Transition from planar to SPECT V/Q scintigraphy: rationale, practicalities, and challenges

Semin Nucl Med. 2010 Nov;40(6):397-407. doi: 10.1053/j.semnuclmed.2010.07.004.


Compared with planar imaging, ventilation/perfusion scintigraphy performed with single-photon emission computed tomography (SPECT) has a greater sensitivity and specificity, greater accuracy, improved reproducibility, and a lower number of inconclusive reports in the detection of pulmonary embolism. Despite these improvements, there are several challenges that must be overcome for the transition from planar imaging to SPECT imaging to be successful, including a lack of familiarity with 3D imaging of the lungs by some reporting specialists, the selection of a ventilation agent appropriate for SPECT acquisitions, and a different approach in the image reporting. The transition to SPECT imaging can be facilitated by generating planar-like images from the SPECT data, with which many reporting specialists are more familiar. SPECT ventilation/perfusion acquisition times are generally equal to or shorter than conventional planar imaging, studies are easier for technologists to acquire, and modern computing provides several new approaches to image processing and display.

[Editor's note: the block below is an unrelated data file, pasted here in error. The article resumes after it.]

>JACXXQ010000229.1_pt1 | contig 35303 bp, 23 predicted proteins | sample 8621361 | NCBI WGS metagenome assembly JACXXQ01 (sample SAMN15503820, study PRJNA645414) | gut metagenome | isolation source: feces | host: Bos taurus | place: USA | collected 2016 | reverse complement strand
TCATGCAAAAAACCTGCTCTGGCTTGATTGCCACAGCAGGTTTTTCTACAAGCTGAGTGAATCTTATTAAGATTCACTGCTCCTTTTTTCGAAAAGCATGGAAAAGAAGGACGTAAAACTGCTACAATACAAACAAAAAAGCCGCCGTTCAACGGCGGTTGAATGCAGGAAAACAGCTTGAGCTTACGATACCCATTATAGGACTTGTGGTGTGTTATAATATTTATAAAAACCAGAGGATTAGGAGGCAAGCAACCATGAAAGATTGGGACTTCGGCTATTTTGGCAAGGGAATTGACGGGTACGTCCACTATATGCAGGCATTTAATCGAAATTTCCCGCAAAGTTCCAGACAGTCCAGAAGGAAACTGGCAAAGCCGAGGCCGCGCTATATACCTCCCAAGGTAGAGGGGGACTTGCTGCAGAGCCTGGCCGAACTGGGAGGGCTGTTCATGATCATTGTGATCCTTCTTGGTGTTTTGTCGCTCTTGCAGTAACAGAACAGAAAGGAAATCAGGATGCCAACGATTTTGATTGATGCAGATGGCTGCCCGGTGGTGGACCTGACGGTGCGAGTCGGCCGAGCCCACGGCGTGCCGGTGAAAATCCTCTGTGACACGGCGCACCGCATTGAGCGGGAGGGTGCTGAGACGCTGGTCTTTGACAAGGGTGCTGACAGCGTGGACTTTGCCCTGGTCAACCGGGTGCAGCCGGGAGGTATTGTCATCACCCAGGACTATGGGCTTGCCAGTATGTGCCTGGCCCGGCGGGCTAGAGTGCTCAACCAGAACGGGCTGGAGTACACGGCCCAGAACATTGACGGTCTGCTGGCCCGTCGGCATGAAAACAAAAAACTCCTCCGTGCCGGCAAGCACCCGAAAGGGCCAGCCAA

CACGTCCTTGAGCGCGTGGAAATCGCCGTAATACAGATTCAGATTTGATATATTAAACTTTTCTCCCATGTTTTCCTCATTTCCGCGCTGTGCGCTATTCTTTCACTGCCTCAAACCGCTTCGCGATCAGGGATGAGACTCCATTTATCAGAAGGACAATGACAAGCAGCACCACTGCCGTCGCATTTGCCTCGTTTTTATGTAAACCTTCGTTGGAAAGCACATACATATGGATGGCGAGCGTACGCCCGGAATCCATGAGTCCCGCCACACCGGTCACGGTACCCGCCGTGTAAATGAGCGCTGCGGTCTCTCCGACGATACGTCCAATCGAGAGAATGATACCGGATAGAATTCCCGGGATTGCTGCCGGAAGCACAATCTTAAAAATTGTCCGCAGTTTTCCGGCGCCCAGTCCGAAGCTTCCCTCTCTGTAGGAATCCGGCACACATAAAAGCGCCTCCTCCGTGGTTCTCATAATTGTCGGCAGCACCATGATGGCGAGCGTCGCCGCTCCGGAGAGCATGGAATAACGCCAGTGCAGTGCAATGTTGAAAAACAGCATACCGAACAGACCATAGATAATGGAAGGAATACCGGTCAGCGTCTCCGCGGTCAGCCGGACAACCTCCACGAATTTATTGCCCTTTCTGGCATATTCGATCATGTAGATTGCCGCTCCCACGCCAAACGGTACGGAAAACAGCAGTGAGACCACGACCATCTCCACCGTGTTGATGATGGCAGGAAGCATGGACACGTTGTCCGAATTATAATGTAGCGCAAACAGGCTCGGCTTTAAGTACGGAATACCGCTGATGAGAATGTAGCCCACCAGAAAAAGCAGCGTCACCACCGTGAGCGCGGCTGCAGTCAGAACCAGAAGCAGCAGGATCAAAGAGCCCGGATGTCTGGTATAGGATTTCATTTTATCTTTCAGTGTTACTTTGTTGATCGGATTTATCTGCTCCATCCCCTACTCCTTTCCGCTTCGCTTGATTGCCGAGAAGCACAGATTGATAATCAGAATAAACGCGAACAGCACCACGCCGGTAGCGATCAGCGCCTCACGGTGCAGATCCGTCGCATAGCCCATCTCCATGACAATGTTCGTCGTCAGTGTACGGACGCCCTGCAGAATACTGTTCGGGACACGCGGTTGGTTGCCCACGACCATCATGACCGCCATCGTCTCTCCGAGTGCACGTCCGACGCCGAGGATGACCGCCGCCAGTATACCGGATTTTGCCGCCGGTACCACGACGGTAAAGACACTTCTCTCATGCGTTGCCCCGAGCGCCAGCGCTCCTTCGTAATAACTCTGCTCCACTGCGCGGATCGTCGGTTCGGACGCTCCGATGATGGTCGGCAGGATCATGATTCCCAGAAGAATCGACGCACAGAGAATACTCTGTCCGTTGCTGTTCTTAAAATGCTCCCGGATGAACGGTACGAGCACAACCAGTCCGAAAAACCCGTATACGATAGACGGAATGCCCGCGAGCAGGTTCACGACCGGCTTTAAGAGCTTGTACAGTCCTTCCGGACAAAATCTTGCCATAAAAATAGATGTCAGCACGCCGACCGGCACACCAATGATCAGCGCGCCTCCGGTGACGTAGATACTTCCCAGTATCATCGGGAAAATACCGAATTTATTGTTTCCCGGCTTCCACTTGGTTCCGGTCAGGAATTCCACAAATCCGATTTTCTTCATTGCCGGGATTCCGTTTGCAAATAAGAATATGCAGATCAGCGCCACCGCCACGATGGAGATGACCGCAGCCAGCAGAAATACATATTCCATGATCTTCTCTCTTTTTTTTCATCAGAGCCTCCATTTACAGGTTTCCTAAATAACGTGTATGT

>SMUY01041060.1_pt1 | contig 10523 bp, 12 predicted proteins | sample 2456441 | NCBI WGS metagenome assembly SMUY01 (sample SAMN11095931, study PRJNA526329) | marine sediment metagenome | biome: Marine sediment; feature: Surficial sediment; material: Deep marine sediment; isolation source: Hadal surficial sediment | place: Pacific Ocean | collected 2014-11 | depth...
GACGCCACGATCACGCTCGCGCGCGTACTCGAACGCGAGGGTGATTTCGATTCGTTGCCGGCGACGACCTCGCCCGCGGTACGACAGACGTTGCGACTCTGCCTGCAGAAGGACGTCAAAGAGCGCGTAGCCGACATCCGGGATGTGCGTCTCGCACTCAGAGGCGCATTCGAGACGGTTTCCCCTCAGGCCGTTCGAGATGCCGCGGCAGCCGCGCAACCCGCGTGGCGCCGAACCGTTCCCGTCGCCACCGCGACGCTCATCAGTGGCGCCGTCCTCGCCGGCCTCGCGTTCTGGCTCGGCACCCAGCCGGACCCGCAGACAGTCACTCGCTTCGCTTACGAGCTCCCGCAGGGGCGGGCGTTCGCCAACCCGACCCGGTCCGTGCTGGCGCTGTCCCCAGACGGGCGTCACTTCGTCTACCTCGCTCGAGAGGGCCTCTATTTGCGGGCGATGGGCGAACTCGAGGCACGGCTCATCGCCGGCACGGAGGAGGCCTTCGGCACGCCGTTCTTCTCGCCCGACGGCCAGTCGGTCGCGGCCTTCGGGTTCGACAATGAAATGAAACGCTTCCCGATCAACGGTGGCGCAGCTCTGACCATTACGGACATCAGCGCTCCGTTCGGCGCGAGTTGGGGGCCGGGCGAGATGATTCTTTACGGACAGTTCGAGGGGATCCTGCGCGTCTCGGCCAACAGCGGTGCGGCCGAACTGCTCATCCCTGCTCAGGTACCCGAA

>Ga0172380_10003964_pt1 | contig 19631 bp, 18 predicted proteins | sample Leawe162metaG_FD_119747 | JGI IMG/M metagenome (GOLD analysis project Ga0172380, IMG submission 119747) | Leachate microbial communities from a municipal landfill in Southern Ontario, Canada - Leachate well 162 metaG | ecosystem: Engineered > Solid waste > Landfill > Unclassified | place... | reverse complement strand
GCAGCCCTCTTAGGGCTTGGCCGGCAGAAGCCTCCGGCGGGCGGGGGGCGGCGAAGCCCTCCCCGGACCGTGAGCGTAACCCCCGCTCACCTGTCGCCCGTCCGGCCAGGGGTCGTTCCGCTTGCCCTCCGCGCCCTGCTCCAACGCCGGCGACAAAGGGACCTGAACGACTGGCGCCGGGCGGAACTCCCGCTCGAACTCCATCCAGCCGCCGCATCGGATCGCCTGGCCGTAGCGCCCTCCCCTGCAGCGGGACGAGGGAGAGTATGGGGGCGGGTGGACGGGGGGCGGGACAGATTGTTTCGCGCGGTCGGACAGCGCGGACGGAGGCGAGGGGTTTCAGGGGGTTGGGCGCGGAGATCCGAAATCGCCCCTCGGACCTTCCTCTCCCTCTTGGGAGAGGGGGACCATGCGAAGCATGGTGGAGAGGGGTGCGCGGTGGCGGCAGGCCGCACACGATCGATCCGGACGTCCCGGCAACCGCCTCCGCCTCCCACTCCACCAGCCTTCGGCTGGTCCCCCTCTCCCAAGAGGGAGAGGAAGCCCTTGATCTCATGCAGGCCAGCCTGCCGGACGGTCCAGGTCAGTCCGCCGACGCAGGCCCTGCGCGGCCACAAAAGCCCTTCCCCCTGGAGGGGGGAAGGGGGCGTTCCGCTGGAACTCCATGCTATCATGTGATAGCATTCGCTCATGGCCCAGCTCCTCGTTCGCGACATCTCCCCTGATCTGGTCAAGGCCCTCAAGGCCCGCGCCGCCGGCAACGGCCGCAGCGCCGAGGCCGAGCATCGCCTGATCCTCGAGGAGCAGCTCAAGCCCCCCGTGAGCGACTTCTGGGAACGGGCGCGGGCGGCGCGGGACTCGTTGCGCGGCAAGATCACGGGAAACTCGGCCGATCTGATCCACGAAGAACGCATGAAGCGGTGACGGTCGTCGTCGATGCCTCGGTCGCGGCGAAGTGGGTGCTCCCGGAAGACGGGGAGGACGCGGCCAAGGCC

Publication types

  • Review

MeSH terms

  • Animals
  • Humans
  • Imaging, Three-Dimensional
  • Lung / diagnostic imaging*
  • Lung / drug effects
  • Lung / physiology*
  • Lung / physiopathology
  • Research Design
  • Time Factors
  • Tomography, Emission-Computed, Single-Photon / methods*
  • Ventilation-Perfusion Ratio* / drug effects